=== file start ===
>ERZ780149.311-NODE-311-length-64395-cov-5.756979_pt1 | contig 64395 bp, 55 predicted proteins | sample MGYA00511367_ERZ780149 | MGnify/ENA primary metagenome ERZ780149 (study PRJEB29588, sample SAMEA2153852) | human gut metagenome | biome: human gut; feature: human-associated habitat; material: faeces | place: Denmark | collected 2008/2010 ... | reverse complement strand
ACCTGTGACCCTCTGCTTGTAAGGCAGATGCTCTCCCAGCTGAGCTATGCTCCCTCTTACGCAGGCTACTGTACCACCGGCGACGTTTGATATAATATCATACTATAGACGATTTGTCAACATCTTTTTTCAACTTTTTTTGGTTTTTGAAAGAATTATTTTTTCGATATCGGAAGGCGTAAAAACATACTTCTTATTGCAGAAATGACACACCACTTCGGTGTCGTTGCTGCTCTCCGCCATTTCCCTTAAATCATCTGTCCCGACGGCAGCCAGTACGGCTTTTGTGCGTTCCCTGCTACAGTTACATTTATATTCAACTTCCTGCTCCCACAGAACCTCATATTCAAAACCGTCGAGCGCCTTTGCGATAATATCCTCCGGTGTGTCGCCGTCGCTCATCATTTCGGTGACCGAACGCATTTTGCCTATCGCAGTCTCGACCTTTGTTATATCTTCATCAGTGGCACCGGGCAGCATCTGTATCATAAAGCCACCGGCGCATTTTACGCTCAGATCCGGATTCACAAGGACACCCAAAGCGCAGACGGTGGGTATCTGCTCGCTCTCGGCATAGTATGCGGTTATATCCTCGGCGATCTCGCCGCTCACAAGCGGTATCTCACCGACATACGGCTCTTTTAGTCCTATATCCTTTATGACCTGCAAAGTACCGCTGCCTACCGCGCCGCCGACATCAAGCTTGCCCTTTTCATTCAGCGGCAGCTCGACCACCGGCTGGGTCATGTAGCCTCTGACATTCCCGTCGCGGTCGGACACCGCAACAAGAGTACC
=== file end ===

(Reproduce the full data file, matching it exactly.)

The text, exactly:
>ERZ780149.311-NODE-311-length-64395-cov-5.756979_pt1 | contig 64395 bp, 55 predicted proteins | sample MGYA00511367_ERZ780149 | MGnify/ENA primary metagenome ERZ780149 (study PRJEB29588, sample SAMEA2153852) | human gut metagenome | biome: human gut; feature: human-associated habitat; material: faeces | place: Denmark | collected 2008/2010 ... | reverse complement strand
ACCTGTGACCCTCTGCTTGTAAGGCAGATGCTCTCCCAGCTGAGCTATGCTCCCTCTTACGCAGGCTACTGTACCACCGGCGACGTTTGATATAATATCATACTATAGACGATTTGTCAACATCTTTTTTCAACTTTTTTTGGTTTTTGAAAGAATTATTTTTTCGATATCGGAAGGCGTAAAAACATACTTCTTATTGCAGAAATGACACACCACTTCGGTGTCGTTGCTGCTCTCCGCCATTTCCCTTAAATCATCTGTCCCGACGGCAGCCAGTACGGCTTTTGTGCGTTCCCTGCTACAGTTACATTTATATTCAACTTCCTGCTCCCACAGAACCTCATATTCAAAACCGTCGAGCGCCTTTGCGATAATATCCTCCGGTGTGTCGCCGTCGCTCATCATTTCGGTGACCGAACGCATTTTGCCTATCGCAGTCTCGACCTTTGTTATATCTTCATCAGTGGCACCGGGCAGCATCTGTATCATAAAGCCACCGGCGCATTTTACGCTCAGATCCGGATTCACAAGGACACCCAAAGCGCAGACGGTGGGTATCTGCTCGCTCTCGGCATAGTATGCGGTTATATCCTCGGCGATCTCGCCGCTCACAAGCGGTATCTCACCGACATACGGCTCTTTTAGTCCTATATCCTTTATGACCTGCAAAGTACCGCTGCCTACCGCGCCGCCGACATCAAGCTTGCCCTTTTCATTCAGCGGCAGCTCGACCACCGGCTGGGTCATGTAGCCTCTGACATTCCCGTCGCGGTCGGACACCGCAACAAGAGTACC